• Robert Duncan

        • December 11th, 2015 15:00

        Your attention to detail leaves something to be desired.

        “The Platform Shetland team is led by DIRECTOR Paul Riddell, who is an ex-editor of The Shetland Times and former senior assistant editor of The Scotsman”

        Also see here:

      • John N Hunter

        • December 11th, 2015 16:27

        For more details on the company see here

        Incidentally the Companies (Trading Disclosures) Regulations 2008 state the the company’s full name, registration number and registered company address should be displayed on the website.

      • Michael Garriock

        • December 12th, 2015 22:23

        I don’t believe there’s anything wrong with my attention to detail Robert Duncan, quite the opposite. I saw the statement on their website you have quoted, however as you will note from it it states Mr Riddell is a “Director” with the Company, not that he is a “Director” of the Company. The latter could be accurately described also as the former, but the former cannot necessarily be accurately described as the latter.

        That said, of course researching company profile database sites (which are not linked on their website) confirms Mr Riddell is a Director of the Company, but they also confirm he has a co-director, details of whom appears nowhere on their site.

        More interestingly however, is that they reveal Mr Riddell holds two directorships, and following him through to details of his other directorship makes for the most thought provoking reading of any of it.

  • John Irvine

    • December 11th, 2015 13:41

    The very fact that they are to spend money on PR just goes to show what a pigs meal they are making in running the SRT.

    An absolute disgrace and more waste of public money, how much longer will this go on before there is a vote of no confidence in how the SRT is being run?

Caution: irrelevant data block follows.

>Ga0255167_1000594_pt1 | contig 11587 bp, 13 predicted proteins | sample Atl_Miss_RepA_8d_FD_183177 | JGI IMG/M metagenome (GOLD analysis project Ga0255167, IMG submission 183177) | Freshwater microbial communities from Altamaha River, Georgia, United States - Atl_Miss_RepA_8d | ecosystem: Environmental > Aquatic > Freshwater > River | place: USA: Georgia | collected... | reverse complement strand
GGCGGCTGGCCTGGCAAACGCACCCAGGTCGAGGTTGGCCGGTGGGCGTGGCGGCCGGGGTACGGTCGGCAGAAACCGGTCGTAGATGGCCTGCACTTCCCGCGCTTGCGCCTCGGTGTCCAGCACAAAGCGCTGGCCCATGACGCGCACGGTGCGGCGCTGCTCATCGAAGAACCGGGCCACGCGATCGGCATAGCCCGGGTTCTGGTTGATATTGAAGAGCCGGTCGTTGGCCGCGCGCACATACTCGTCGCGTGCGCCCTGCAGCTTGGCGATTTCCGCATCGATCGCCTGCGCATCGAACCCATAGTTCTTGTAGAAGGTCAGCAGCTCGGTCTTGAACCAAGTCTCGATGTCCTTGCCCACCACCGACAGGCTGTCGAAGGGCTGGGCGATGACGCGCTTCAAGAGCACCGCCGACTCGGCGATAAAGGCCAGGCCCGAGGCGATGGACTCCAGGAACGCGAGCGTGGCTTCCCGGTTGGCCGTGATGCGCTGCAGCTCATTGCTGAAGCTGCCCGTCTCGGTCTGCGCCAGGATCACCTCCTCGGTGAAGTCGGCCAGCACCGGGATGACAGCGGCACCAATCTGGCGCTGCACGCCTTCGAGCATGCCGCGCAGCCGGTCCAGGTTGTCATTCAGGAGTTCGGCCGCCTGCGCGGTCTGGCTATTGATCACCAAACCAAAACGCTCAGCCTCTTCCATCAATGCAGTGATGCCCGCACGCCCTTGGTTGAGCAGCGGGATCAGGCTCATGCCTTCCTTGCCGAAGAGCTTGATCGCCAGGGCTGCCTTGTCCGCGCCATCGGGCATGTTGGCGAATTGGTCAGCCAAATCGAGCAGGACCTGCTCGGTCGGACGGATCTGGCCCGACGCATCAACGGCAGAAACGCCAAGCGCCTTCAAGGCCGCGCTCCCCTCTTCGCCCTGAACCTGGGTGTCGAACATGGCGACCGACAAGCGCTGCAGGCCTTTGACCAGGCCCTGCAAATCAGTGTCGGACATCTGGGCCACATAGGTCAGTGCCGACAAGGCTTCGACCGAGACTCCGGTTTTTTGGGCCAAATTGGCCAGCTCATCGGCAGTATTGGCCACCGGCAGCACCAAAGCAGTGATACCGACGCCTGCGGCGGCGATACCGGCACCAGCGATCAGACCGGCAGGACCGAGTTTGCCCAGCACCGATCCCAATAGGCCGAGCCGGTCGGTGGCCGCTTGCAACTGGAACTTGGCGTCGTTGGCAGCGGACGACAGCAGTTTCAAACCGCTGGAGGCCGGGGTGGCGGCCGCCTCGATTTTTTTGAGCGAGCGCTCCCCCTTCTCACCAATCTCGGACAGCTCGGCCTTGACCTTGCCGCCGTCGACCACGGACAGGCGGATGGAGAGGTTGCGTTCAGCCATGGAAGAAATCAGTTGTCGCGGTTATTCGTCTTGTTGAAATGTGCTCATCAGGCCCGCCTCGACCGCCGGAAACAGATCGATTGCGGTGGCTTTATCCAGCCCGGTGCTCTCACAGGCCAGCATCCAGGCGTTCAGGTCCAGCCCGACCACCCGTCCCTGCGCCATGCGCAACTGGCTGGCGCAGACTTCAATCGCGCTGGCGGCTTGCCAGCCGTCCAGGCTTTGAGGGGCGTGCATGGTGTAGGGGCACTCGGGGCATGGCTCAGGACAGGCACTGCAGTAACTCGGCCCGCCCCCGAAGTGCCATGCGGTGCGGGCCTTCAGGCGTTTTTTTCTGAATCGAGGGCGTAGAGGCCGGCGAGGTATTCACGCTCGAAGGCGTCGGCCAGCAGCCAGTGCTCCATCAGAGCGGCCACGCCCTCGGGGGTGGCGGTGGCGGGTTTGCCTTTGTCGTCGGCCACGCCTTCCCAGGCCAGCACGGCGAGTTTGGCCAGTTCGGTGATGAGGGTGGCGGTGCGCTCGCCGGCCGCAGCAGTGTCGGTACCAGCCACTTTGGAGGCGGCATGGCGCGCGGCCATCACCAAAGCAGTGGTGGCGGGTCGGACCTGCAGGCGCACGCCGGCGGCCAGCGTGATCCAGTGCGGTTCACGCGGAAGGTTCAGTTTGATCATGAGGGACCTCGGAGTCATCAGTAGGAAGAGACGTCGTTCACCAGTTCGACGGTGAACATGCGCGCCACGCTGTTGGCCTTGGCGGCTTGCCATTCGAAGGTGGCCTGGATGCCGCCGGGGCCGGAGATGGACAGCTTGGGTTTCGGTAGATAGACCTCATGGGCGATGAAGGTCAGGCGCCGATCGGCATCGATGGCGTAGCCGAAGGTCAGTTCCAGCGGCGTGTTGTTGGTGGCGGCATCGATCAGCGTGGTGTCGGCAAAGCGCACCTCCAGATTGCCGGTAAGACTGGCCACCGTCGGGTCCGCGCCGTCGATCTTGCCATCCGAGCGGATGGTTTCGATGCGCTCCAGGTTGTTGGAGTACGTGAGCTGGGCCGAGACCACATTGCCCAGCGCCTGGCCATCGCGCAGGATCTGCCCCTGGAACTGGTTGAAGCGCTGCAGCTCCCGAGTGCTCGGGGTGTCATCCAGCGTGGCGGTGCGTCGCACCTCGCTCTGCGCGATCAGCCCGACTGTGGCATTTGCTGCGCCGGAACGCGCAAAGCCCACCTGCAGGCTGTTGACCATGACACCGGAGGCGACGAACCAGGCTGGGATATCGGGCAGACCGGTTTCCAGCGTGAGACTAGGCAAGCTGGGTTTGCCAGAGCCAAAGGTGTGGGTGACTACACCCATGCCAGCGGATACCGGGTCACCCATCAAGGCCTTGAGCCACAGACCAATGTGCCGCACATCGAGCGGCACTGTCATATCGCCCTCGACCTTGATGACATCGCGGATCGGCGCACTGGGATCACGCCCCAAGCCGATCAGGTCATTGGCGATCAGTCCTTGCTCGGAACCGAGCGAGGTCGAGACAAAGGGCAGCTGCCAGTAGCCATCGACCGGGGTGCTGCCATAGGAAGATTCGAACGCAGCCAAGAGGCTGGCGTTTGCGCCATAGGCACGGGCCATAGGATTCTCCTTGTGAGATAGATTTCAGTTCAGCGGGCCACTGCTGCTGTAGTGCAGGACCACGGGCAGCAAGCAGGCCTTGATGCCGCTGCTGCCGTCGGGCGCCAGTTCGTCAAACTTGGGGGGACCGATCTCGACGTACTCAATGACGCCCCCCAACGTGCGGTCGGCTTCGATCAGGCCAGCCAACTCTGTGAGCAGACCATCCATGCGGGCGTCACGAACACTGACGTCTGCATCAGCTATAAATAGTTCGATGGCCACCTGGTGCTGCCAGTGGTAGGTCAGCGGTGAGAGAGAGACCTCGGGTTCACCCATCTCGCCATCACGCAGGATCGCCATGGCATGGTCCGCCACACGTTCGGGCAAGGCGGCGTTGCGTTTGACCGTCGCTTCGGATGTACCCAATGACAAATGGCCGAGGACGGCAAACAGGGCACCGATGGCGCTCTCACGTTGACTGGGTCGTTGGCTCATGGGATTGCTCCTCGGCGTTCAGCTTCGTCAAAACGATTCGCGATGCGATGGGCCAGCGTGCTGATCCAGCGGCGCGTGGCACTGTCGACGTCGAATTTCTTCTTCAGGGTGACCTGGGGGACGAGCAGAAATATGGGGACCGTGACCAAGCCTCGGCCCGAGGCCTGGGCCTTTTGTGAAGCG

• Allen Fraser

    • December 11th, 2015 14:58

    In the same week that Alistair Carmichael got off with his lie, Shetland Charitable Trust think a PR company is a deserving cause and £14,400 is money well spent to spin for them.
    What a waste of public money by Shetland’s self-serving Scrooges; “You can fool all the people some of the time, and some of the people all the time, but you cannot fool all the people all the time.”

  • ian tinkler

    • December 11th, 2015 15:58

    Had a good laugh recently . PlatformShetland, part of Platform PR, whom list as clients Viking Energy. Now what a huge surprise.

  • Chris Johnston

    • December 11th, 2015 16:54

    From Wikipedia, “Button, button, who’s got the button is an old children’s game where players form a circle with their hands out, palms together. One child, called the leader or ‘it’, takes an object such as a button and goes around the circle, putting their hands in everybody else’s hands one by one. In one person’s hands they drop the button, though they continue to put their hands in the others’ so that no one knows where the button is except for the giver and receiver.
    The leader, or all the children in the circle, says “Button, button, who’s got the button?” and then each child in the circle guesses. The child guessing replies with their choice, e.g. “Billy has the button!”
    Once the child with the button is finally guessed, that child is the one to distribute the button and start a new round.”

    Shetland financial practice of trusts giving money to trusts is reminiscent of this game, and makes it impossible to determine the true financial condition. Perhaps the name should be changed to “Pound, pound, who’s got the pound?”

  • kenneth groat

    • December 11th, 2015 18:43

    Not sure about a wind energy entrepreneur, but there is a nice picture on the site of a large windmill which I understand since being installed the blades have never turned to produce electricity —– could be wrong of course.——- make a fine lighthouse.

  • kenneth groat

    • December 11th, 2015 19:23

    On a more serious note £14,000 being used for PR is a stab in the back for all our youth clubs sports clubs and voluntary organisations throughout Shetland, which have sought financial help and been refused!. The many volunteers who give up their time to help the young and old and disabled in our society. Yes we do live in hard economic times but for the Charitable Trust to refuse money to help keep these much needed clubs going in one hand then in my opinion throw it away to a PR company in another is disgusting and downright shameful.

  • Wayne Conroy

    • December 14th, 2015 15:38

    Really? Spending over 14k on “PR” with Platform PR (who list one of its clients as Viking Energy) The director of which also just happens to be the director of “Energy Isles Ltd”… A company who is relying on the VE project being successful.

    If anything this just makes the charitable trust look even worse.